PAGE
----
ACT Education Minister Joy Burch has accused The Canberra Times of a lapse of ethical standards after the Fairfax paper yesterday published a photo of a cage -- or as Burch tends to call it, an "inappropriate structure" -- custom-built at a school to control an autistic 10-year-old earlier this year. But the acting editor of the Canberra Times tells Crikey he stands by his paper: "It's called journalism". The scandal around the cage's use broke when someone associated with the school complained to the Human Rights Commission about it earlier this year. Yesterday the school principal stood down after the long-awaited conclusion of a departmental investigation into the construction of the now-demolished "inappropriate structure". In her release, Burch did not name the media outlet but accused it of going further "in publishing the photo depicting the inappropriate structure itself" (the Canberra Times was the first to publish the image at around noon yesterday).
"It is my understanding that a number of other media outlets have previously had access to these photos but have chosen not to publish them out of respect to the child and family. I am disappointed that one local media outlet has now chosen to so flagrantly disregard the interests of the child and family involved in such a manner. "I have worked very hard to maintain the privacy and dignity of those involved. I believe the decision to publish this image is a heartbreaking outcome for the family, as well as emotionally damaging for all other parties involved ... Publishing this photo does not assist in getting to the truth or add any more insight as to why it was constructed ... I call on all responsible media outlets to continue to show respect to the privacy and dignity of those involved in this matter."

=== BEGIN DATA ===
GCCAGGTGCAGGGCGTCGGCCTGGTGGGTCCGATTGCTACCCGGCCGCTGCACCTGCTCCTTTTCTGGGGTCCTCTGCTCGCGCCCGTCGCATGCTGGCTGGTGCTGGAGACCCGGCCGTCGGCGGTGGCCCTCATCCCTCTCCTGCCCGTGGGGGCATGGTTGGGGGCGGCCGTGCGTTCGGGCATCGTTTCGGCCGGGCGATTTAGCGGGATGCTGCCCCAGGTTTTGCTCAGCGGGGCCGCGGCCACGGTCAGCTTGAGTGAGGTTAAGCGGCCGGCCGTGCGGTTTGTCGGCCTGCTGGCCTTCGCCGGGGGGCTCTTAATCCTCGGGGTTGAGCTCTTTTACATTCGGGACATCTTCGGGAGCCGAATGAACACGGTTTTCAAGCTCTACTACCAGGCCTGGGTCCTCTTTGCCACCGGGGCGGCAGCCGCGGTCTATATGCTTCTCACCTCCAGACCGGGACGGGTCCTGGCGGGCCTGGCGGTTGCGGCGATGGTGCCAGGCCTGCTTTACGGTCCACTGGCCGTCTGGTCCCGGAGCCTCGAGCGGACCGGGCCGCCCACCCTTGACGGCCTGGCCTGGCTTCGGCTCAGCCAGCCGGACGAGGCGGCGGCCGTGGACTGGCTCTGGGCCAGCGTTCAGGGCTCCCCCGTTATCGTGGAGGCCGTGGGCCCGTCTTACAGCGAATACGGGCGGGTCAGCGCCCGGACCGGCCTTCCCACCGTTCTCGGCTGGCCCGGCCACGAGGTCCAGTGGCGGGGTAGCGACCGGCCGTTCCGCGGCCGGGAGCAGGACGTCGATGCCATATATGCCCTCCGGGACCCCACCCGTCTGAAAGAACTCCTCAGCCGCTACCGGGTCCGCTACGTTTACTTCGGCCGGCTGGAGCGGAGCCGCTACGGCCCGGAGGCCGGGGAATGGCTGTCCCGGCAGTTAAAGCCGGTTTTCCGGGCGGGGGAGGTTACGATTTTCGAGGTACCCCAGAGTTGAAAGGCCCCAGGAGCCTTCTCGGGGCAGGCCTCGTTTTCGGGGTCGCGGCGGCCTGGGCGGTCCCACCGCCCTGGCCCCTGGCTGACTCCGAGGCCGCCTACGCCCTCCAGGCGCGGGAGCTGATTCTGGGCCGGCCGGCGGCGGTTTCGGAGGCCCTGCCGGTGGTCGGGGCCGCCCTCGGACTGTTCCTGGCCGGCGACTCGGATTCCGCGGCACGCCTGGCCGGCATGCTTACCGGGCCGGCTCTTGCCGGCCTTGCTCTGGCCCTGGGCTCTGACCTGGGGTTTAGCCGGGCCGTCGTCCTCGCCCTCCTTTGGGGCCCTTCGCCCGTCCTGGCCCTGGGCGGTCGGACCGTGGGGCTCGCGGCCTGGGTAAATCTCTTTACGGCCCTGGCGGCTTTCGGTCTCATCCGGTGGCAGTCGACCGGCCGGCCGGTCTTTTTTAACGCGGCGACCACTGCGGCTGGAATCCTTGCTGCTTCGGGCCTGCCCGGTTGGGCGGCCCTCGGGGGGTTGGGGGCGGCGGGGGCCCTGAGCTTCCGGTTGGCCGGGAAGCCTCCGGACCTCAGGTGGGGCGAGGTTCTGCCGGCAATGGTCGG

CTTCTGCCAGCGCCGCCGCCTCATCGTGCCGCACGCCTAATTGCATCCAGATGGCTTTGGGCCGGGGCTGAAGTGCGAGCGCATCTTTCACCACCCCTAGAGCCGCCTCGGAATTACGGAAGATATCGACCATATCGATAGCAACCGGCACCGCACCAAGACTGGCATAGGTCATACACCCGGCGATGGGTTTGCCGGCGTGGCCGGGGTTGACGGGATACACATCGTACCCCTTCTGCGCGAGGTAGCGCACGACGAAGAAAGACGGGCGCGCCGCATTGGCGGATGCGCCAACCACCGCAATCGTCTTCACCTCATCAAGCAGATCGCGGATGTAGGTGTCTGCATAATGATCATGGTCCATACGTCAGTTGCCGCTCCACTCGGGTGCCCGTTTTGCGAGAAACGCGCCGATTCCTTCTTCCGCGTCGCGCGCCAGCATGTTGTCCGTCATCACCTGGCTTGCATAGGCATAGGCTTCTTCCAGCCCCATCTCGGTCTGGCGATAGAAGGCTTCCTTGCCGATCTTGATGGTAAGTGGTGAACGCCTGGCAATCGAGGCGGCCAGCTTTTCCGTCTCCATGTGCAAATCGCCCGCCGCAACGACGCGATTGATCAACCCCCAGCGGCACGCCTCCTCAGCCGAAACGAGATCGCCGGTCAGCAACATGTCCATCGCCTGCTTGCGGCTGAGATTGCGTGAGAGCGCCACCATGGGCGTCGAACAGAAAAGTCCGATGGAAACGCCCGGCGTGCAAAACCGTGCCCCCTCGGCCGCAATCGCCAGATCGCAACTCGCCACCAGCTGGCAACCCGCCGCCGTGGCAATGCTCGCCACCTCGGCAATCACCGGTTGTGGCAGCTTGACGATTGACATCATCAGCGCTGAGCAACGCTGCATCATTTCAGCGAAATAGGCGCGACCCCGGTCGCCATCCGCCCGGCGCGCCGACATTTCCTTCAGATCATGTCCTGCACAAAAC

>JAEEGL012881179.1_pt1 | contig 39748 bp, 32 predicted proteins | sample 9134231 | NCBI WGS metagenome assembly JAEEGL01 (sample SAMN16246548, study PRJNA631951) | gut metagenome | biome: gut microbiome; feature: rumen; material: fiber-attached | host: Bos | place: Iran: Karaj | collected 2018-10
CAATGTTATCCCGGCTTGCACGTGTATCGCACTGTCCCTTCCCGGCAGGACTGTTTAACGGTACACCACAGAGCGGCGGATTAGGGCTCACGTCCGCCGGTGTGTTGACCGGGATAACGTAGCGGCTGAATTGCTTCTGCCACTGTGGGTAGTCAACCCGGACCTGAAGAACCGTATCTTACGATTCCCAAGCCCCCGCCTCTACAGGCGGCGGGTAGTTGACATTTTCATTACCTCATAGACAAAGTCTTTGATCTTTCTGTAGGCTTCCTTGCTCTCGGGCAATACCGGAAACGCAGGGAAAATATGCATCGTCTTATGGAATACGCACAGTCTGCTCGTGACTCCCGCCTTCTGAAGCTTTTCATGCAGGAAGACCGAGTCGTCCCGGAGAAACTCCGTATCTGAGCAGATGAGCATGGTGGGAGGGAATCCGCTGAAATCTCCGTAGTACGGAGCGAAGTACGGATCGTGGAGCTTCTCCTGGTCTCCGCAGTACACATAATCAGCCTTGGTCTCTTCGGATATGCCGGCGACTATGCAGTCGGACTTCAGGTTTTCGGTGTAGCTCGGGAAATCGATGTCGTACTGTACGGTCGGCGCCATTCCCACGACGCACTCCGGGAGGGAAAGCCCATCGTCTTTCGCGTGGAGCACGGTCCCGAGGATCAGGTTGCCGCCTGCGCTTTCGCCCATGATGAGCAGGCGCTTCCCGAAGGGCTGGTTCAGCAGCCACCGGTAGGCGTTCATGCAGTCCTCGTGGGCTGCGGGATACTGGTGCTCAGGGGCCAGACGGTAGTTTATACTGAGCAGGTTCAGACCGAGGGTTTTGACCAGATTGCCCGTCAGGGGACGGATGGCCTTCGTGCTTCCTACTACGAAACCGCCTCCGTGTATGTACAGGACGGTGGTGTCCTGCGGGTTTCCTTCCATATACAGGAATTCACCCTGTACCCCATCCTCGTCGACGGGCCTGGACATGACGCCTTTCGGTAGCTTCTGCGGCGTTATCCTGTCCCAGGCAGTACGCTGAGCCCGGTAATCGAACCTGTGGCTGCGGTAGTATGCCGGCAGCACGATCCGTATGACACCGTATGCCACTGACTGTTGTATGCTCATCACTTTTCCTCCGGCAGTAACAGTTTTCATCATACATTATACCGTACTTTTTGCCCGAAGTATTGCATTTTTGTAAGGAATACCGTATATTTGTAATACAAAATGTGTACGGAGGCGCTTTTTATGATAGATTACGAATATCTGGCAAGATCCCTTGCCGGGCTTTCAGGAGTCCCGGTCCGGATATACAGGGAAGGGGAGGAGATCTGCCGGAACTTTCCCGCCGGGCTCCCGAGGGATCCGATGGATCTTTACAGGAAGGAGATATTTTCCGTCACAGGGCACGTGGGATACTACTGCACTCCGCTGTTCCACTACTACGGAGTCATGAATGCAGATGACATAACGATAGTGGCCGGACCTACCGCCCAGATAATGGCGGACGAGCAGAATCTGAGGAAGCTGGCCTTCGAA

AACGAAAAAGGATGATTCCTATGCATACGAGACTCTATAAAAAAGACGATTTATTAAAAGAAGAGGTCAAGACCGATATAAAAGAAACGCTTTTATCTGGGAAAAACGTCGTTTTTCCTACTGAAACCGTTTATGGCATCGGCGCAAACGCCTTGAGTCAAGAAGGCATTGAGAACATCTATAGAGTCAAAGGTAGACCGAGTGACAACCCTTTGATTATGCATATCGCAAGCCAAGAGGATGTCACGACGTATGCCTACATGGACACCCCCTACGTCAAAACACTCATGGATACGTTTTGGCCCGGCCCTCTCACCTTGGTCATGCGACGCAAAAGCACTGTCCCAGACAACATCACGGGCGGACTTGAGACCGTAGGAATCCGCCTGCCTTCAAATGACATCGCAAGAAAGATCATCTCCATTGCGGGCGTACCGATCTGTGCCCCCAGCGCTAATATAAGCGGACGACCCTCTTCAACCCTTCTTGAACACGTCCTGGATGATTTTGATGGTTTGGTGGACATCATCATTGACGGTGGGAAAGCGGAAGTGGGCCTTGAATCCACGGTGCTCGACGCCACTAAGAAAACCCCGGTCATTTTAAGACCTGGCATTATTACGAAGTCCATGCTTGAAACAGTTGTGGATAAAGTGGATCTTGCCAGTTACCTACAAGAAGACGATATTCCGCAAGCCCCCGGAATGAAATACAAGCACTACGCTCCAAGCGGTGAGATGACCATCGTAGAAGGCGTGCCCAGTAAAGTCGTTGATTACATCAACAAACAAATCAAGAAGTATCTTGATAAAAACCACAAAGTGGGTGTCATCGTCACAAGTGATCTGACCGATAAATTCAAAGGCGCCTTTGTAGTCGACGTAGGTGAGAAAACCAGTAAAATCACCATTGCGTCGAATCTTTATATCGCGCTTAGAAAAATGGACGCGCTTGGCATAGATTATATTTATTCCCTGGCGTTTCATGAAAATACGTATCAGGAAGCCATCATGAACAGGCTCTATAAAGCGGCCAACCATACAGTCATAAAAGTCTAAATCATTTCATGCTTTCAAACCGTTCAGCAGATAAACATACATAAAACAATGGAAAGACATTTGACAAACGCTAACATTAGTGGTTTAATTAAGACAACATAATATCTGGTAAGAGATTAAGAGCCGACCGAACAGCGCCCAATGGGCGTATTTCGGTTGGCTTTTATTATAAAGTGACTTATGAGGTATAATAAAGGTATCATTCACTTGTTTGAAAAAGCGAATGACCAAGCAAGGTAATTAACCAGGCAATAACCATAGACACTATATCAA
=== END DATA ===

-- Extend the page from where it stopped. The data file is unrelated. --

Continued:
By 5pm, both the ABC and the Daily Mail had published stories online depicting the cage. Publications that did not use the image included Canberra weekly City News Crikey this morning asked whether the minister had heard concerns from the school or families involved about the image, or whether anyone had expressed a wish earlier that the image not be made public. A spokesman for Burch said:
"The Minister has been in regular contact with the people involved and formed the view that the publication of this image could be potentially harmful to them."
The Canberra Times doubled down this morning, republishing the image on its front page with an accompanying article interviewing disability rights activists who sanctioned the use of the image.